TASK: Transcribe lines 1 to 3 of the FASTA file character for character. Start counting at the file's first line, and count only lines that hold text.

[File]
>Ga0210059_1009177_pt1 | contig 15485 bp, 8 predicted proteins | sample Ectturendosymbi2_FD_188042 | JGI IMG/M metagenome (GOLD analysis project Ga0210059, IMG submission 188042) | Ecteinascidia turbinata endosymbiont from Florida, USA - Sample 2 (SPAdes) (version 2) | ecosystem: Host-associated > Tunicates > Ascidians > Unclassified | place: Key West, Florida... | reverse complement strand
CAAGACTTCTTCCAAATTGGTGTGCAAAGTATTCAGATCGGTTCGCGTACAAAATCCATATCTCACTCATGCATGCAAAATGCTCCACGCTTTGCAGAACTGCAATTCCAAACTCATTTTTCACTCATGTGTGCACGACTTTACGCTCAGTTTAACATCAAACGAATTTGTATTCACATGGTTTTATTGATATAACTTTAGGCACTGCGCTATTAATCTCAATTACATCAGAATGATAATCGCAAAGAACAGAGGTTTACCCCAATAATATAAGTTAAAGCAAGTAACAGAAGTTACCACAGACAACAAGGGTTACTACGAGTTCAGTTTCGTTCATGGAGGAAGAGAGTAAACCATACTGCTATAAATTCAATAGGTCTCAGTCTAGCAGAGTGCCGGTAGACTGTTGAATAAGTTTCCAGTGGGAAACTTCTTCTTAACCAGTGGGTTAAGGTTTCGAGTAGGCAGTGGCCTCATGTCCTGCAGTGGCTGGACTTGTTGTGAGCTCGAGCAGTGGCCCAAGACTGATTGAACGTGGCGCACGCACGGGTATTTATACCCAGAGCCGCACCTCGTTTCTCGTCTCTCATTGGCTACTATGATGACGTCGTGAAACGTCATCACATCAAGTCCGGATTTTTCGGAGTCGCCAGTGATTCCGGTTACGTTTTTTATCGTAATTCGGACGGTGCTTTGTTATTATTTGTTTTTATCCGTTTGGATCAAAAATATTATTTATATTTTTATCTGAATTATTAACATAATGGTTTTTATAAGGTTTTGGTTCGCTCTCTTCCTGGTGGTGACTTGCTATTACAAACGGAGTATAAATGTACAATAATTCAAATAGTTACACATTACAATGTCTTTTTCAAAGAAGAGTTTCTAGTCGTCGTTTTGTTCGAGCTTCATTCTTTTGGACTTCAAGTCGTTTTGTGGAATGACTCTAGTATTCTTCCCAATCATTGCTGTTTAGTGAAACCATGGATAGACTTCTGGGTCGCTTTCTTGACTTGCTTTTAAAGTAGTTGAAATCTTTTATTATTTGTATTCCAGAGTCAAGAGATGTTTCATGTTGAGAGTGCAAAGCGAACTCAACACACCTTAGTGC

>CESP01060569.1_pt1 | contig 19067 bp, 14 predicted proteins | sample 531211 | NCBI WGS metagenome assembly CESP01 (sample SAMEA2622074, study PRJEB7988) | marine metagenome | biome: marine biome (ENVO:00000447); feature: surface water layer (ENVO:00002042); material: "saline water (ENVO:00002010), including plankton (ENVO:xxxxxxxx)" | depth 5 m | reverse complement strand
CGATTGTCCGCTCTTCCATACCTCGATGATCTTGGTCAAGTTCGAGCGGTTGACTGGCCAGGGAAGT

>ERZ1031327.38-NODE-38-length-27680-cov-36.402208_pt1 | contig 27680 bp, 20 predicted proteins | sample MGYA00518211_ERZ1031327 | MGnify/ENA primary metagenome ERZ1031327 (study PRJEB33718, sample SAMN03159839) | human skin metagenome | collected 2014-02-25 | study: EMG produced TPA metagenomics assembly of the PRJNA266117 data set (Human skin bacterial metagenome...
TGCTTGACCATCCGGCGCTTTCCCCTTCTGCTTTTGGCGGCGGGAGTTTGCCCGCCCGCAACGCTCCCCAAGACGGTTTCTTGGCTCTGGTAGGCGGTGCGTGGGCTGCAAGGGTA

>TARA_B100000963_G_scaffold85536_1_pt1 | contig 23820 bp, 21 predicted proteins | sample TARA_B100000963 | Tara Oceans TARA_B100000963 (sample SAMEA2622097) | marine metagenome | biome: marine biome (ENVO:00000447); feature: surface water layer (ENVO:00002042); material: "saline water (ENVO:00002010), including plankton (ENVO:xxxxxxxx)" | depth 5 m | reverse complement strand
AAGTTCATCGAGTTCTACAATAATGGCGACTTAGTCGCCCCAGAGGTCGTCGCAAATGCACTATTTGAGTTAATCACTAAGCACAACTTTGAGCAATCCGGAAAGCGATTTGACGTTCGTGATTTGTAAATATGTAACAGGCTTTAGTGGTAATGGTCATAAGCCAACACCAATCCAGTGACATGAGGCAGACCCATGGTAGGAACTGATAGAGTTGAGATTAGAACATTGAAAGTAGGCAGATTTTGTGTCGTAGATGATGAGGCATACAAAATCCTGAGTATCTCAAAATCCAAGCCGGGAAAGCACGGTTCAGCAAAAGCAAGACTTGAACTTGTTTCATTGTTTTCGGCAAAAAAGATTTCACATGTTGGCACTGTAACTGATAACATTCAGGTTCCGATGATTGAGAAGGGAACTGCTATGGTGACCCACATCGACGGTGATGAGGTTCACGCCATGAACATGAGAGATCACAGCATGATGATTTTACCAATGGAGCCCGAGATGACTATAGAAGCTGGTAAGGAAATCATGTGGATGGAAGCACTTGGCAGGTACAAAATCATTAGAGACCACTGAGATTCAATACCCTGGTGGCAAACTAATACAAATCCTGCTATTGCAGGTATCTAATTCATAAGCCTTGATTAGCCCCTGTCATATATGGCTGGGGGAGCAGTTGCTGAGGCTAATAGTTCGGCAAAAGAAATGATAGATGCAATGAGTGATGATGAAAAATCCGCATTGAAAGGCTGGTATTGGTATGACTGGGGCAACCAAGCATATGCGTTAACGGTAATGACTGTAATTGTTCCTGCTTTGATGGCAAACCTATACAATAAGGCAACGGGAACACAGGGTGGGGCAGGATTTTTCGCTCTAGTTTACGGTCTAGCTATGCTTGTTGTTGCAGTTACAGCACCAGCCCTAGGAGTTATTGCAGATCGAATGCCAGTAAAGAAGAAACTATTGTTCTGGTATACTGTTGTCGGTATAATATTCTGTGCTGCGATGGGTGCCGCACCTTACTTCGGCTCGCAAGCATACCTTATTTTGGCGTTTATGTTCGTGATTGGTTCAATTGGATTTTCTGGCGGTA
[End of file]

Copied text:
>Ga0210059_1009177_pt1 | contig 15485 bp, 8 predicted proteins | sample Ectturendosymbi2_FD_188042 | JGI IMG/M metagenome (GOLD analysis project Ga0210059, IMG submission 188042) | Ecteinascidia turbinata endosymbiont from Florida, USA - Sample 2 (SPAdes) (version 2) | ecosystem: Host-associated > Tunicates > Ascidians > Unclassified | place: Key West, Florida... | reverse complement strand
CAAGACTTCTTCCAAATTGGTGTGCAAAGTATTCAGATCGGTTCGCGTACAAAATCCATATCTCACTCATGCATGCAAAATGCTCCACGCTTTGCAGAACTGCAATTCCAAACTCATTTTTCACTCATGTGTGCACGACTTTACGCTCAGTTTAACATCAAACGAATTTGTATTCACATGGTTTTATTGATATAACTTTAGGCACTGCGCTATTAATCTCAATTACATCAGAATGATAATCGCAAAGAACAGAGGTTTACCCCAATAATATAAGTTAAAGCAAGTAACAGAAGTTACCACAGACAACAAGGGTTACTACGAGTTCAGTTTCGTTCATGGAGGAAGAGAGTAAACCATACTGCTATAAATTCAATAGGTCTCAGTCTAGCAGAGTGCCGGTAGACTGTTGAATAAGTTTCCAGTGGGAAACTTCTTCTTAACCAGTGGGTTAAGGTTTCGAGTAGGCAGTGGCCTCATGTCCTGCAGTGGCTGGACTTGTTGTGAGCTCGAGCAGTGGCCCAAGACTGATTGAACGTGGCGCACGCACGGGTATTTATACCCAGAGCCGCACCTCGTTTCTCGTCTCTCATTGGCTACTATGATGACGTCGTGAAACGTCATCACATCAAGTCCGGATTTTTCGGAGTCGCCAGTGATTCCGGTTACGTTTTTTATCGTAATTCGGACGGTGCTTTGTTATTATTTGTTTTTATCCGTTTGGATCAAAAATATTATTTATATTTTTATCTGAATTATTAACATAATGGTTTTTATAAGGTTTTGGTTCGCTCTCTTCCTGGTGGTGACTTGCTATTACAAACGGAGTATAAATGTACAATAATTCAAATAGTTACACATTACAATGTCTTTTTCAAAGAAGAGTTTCTAGTCGTCGTTTTGTTCGAGCTTCATTCTTTTGGACTTCAAGTCGTTTTGTGGAATGACTCTAGTATTCTTCCCAATCATTGCTGTTTAGTGAAACCATGGATAGACTTCTGGGTCGCTTTCTTGACTTGCTTTTAAAGTAGTTGAAATCTTTTATTATTTGTATTCCAGAGTCAAGAGATGTTTCATGTTGAGAGTGCAAAGCGAACTCAACACACCTTAGTGC

>CESP01060569.1_pt1 | contig 19067 bp, 14 predicted proteins | sample 531211 | NCBI WGS metagenome assembly CESP01 (sample SAMEA2622074, study PRJEB7988) | marine metagenome | biome: marine biome (ENVO:00000447); feature: surface water layer (ENVO:00002042); material: "saline water (ENVO:00002010), including plankton (ENVO:xxxxxxxx)" | depth 5 m | reverse complement strand